Date Published :
PURPOSE: To investigate the diverse ocular manifestations and identify the causative mutation in a large family with autosomal dominant anterior segment dysgenesis accompanied in some individuals by cerebral vascular disease.
DESIGN: Retrospective observational case series and laboratory investigation.
METHODS: Forty-five family members from 4 generations underwent ophthalmic examination. Molecular genetic investigation included analysis with single nucle- otide polymorphism (SNP) markers and DNA sequencing. Whole exome sequencing was performed in 1 individual.
RESULTS: A broad range of ocular manifestations was observed. Typical cases presented with corneal clouding, anterior synechiae, and iris hypoplasia. Posterior embryo- toxon, corectopia, and early cataract development were also seen. One obligate carrier and several other family members had minor ocular anomalies, thus confounding the scoring of affected and unaffected individuals. Cerebral hemorrhages had occurred in 4 individuals, in 3 at birth or during the first year of life. Seven patients with corneal clouding were considered ‘‘definitely affected’’ for linkage studies. Haplotype mapping revealed that they shared a 14 cM region in the terminal part of chromosome 13q that included the locus for COL4A1. The affected family members were heterozygous for a novel COL4A1 sequence variant c.4881C>G (p.Asn1627Lys) predicted to be damaging and not found among 185 local blood donors. Exome sequencing showed that this variant was the only one in the candidate region not found in dbSNP.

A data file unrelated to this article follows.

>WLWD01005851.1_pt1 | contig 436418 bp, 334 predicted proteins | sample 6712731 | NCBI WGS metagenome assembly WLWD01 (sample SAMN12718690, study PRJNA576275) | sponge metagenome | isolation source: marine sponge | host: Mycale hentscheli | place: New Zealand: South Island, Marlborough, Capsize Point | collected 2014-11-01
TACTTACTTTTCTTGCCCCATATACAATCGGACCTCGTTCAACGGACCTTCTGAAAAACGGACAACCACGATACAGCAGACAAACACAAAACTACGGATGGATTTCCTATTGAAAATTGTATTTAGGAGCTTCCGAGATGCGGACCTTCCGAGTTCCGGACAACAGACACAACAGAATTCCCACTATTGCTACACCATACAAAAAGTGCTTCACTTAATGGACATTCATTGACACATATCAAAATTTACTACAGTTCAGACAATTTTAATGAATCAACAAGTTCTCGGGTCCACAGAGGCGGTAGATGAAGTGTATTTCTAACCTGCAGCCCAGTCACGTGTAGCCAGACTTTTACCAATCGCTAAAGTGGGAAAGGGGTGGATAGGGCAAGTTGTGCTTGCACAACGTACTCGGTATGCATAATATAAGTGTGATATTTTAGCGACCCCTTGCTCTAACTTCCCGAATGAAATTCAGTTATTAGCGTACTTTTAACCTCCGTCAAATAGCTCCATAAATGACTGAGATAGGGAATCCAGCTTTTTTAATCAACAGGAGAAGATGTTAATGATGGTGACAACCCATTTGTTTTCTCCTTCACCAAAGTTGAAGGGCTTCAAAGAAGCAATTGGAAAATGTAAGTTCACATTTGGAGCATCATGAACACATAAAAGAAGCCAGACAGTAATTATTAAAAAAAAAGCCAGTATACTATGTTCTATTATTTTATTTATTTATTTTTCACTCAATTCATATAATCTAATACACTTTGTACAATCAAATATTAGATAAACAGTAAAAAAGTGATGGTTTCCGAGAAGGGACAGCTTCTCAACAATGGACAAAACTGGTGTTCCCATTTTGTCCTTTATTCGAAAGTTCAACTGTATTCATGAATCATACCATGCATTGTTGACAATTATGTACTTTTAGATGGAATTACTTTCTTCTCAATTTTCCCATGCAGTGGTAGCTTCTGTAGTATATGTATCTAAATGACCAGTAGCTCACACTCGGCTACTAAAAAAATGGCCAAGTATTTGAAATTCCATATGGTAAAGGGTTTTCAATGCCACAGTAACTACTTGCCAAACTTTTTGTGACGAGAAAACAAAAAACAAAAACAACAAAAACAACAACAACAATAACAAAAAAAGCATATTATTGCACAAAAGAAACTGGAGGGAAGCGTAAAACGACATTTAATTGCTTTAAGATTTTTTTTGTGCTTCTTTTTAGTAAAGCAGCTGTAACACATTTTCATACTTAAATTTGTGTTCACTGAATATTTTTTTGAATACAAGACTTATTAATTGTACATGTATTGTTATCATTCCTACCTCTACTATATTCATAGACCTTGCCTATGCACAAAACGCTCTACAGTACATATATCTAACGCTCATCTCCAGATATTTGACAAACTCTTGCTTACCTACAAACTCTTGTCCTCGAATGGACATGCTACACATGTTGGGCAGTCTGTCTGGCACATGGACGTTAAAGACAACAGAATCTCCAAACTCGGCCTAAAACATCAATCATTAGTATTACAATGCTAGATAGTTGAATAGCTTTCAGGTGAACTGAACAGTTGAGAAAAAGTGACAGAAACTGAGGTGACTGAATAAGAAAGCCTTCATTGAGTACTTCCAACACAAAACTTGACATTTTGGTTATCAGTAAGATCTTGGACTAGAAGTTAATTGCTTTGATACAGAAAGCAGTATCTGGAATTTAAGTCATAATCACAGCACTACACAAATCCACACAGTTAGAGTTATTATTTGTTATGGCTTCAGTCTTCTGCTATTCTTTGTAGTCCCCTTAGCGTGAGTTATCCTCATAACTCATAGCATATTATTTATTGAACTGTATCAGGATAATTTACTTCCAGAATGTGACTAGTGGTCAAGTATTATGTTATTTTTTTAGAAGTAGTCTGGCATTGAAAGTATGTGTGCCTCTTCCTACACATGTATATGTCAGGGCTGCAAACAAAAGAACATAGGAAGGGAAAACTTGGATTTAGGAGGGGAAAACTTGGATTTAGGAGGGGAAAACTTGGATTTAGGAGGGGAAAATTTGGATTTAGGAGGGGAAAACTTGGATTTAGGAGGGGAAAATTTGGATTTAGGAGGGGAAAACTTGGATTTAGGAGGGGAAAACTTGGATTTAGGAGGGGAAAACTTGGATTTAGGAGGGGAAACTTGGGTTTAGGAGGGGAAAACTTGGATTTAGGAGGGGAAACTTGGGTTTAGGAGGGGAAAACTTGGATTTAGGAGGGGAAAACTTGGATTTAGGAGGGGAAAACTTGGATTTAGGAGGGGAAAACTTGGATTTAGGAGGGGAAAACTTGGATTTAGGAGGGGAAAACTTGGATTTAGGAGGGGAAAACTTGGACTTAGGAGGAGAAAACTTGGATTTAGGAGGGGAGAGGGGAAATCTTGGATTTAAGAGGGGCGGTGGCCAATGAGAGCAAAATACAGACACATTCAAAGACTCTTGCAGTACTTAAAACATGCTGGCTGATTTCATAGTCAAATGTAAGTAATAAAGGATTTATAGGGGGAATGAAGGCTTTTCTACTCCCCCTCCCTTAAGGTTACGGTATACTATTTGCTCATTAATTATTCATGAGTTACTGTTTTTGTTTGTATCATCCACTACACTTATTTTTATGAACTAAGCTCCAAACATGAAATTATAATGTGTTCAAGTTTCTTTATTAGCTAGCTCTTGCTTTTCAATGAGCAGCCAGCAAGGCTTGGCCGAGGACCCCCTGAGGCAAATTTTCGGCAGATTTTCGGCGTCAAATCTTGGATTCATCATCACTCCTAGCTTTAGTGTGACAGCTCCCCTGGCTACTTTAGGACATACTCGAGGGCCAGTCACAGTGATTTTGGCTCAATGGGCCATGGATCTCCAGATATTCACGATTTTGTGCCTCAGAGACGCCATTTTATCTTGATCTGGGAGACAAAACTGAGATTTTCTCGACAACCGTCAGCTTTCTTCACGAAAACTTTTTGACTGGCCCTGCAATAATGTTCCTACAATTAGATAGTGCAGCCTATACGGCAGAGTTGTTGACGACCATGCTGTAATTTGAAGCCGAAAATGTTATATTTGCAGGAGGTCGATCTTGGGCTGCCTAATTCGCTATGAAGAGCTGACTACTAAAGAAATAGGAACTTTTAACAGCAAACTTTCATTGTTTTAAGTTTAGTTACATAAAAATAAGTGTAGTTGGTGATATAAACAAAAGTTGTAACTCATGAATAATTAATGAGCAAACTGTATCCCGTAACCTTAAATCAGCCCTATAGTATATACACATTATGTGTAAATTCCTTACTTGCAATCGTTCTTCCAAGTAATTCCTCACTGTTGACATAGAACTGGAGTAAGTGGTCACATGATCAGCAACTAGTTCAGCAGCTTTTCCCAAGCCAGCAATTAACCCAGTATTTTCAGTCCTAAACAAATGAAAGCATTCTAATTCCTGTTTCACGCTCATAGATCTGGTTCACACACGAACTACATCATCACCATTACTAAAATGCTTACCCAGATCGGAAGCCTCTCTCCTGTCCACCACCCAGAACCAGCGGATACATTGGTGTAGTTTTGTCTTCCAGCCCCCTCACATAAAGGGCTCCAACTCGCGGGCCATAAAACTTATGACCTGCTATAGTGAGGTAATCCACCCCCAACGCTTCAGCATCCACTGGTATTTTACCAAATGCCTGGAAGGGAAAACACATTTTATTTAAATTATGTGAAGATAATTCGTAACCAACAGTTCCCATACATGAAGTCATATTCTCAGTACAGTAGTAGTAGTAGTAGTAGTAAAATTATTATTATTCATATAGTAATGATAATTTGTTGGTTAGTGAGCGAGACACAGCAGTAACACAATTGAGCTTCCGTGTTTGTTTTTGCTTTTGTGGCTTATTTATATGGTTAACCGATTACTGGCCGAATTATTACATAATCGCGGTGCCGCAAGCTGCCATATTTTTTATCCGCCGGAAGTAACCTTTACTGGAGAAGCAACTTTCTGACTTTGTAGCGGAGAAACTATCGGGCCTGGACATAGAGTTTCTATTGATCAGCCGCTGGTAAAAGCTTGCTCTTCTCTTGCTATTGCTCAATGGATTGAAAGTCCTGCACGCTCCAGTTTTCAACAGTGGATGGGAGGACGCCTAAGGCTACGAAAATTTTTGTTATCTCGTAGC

CONCLUSION: Among the family members shown to carry the novel COL4A1 mutation, heterogenous presentations of anterior segment dysgenesis was seen. Testing family members for this mutation also made a definite diagnosis possible in patients with a clinical presentation difficult to classify. In families where anterior segment dysgenesis occurs together with cerebral hemorrhages, genetic analysis of COL4A1 should be considered.